Avoid extracting internal libraries

In a not-too-small software development company it’s very likely that you’ll manage multiple projects over time, with multiple teams and doing work for multiple customers. And for each platform/framework that you’d target (sometimes even cross-platform) you will probably determine that you could extract and reuse common components from code written by your developers in multiple ways:

  1. By extracting common components inside an application only, to better organize and maintain code for that specific project;
  2. Packaging some components to be reused by the same team and/or other teams in the company, for the same and/or other customers/partners;
  3. Publishing generic components as separate products that you could either sell or give for free to other developers too, with or without opening the source code.

I totally agree that points 1 and 3 are very good choices.

However, I think that packaging some components and distributing them only internally in your company, especially if this is done to be reused by other teams, is not a good approach, and this is for two simple reasons:

  • When you share code internally only, you tend to document it poorly, if you do it at all. Moreover, although for developers the code is the best documentation of itself, sometimes it’s difficult for colleagues to reach the original source code of such internal components or it would require asking many questions and obtaining appropriate rights to get to it;
  • When you share code internally in a company, you must ensure that the colleagues who could use it – including the newly hired developers from your and other teams – would know about what’s available and how to use the extracted common components correctly; as at first they only have knowledge and skills for the core platform(s)/framework(s) that your components rely on too, you’ll need to train them well before they could do work on top of the super-framework solution.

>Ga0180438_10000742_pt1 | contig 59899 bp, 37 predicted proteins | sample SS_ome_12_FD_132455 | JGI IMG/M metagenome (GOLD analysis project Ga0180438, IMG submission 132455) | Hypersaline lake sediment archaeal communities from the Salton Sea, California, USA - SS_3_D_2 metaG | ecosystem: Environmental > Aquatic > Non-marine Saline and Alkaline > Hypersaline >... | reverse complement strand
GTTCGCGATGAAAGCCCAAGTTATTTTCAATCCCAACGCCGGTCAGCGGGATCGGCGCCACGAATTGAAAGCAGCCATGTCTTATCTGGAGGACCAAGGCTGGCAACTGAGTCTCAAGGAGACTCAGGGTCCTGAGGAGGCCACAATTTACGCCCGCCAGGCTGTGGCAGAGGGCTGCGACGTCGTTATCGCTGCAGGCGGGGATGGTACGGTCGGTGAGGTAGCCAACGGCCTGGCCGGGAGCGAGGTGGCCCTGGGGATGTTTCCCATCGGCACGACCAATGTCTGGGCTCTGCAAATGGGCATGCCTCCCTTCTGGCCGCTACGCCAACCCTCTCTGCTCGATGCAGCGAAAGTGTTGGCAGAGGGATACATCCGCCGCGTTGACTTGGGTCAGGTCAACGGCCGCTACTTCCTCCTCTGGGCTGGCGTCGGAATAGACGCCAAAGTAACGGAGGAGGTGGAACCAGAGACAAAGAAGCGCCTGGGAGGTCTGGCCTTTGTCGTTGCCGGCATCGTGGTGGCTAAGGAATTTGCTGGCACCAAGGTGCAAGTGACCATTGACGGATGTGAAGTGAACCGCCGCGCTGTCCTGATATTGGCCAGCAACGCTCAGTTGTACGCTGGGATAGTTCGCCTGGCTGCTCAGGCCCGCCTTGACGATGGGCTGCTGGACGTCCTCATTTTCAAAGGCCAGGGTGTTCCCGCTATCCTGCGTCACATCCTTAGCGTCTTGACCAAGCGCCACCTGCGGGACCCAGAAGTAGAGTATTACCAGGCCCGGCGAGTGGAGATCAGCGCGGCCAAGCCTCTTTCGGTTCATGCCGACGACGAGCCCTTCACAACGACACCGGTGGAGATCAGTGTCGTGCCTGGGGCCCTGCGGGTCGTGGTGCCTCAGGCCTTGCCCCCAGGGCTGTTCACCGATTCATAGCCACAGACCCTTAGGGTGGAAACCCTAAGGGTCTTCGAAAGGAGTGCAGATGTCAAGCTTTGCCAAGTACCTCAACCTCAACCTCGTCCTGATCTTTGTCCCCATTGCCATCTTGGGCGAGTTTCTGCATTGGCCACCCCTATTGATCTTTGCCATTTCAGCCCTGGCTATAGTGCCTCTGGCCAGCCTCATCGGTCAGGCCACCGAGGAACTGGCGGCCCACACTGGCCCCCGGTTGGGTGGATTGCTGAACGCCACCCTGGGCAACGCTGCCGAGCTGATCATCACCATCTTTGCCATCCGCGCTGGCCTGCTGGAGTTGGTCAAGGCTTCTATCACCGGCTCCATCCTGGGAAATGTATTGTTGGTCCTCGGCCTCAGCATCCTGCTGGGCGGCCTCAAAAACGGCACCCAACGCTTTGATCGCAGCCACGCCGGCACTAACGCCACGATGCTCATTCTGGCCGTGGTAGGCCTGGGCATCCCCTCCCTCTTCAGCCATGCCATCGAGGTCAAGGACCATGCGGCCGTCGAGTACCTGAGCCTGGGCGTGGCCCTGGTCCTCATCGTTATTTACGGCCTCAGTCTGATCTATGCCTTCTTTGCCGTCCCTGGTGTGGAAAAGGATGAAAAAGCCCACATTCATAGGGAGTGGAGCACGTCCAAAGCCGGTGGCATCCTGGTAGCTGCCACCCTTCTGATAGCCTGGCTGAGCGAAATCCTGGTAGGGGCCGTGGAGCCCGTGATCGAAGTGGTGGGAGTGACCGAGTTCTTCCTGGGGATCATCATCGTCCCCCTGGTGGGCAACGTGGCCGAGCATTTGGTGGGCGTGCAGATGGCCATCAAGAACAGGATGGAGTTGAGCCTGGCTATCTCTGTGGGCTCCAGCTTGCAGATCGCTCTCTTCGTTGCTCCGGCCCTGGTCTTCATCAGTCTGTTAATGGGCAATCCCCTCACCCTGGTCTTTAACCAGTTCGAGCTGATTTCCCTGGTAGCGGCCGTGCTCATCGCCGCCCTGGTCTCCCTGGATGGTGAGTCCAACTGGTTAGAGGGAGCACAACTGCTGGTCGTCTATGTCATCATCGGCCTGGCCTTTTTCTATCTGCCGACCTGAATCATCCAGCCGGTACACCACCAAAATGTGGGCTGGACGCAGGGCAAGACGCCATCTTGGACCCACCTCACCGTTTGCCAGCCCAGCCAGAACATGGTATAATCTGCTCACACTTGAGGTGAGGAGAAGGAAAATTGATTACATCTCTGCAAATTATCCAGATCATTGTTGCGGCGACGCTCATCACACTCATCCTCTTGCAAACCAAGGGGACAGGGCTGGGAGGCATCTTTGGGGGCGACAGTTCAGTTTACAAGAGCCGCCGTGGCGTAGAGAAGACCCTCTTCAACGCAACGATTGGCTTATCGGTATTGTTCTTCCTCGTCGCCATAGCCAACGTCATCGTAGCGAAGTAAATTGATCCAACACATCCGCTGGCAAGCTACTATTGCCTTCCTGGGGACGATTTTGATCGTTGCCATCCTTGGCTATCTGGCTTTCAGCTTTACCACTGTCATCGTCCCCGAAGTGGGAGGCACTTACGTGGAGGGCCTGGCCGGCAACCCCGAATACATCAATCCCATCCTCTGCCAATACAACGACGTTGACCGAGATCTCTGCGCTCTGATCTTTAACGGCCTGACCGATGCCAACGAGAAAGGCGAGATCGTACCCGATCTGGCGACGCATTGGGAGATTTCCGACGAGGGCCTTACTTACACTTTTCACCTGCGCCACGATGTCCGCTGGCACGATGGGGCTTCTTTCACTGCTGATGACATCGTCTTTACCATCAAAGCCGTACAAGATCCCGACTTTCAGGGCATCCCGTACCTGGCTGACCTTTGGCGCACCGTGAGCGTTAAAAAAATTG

What to do then? You cannot just let all teams in your company to rewrite the common things (like a generic .NET unit of work/repository pattern implementation, for example) all the time, can you?

I’d say, why not? If the customers pay separately, then it’s fine – because each implementation will probably have something specific that will fit better for the needs of the customer who requested it or those of the project that it is reimplemented for!

And if you still say it’s not OK, then just go with point 3 instead, and extract a separate product out of the common code – a generic component library – that other developers could download and for which you’ll surely prepare good documentation, usage samples, and better overall quality. Of course, if legal agreements require it, talk to your customer(s) to allow you to extract, publish/sell that library separately, providing some of the outcome to the customer(s) themselves if the cost is shared as well!

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What to do in IT

You’ve studied computer sciences, and you’re good at it. How do you select your job?

Assuming that you don’t want to be a researcher (but up to a point even if you do), and that you like software development, you can use the sheet published in this previous post to find the right place for you. Of course, some of these technologies may look obsolete, others too platform-specific, but use the sheet just to select an abstraction degree:


Nowadays, I think the best shots you have are these:

  • mobile (iOS/Android+WebAPI): easy path, high productivity, not requiring maths/physics; you’ll be able to get customers soon as everyone has a smartphone;
  • augmented reality: may require 3D maths/frameworks, oriented towards the near future; some AR apps may already run on devices today (HoloLens, ARKit, ARCore);
  • artificial intelligence: business oriented projects on core AI topics have started to appear and on such a topic you’d get a chance to work on something difficult, while integration of existing services is already possible (Microsoft, AppleGoogle);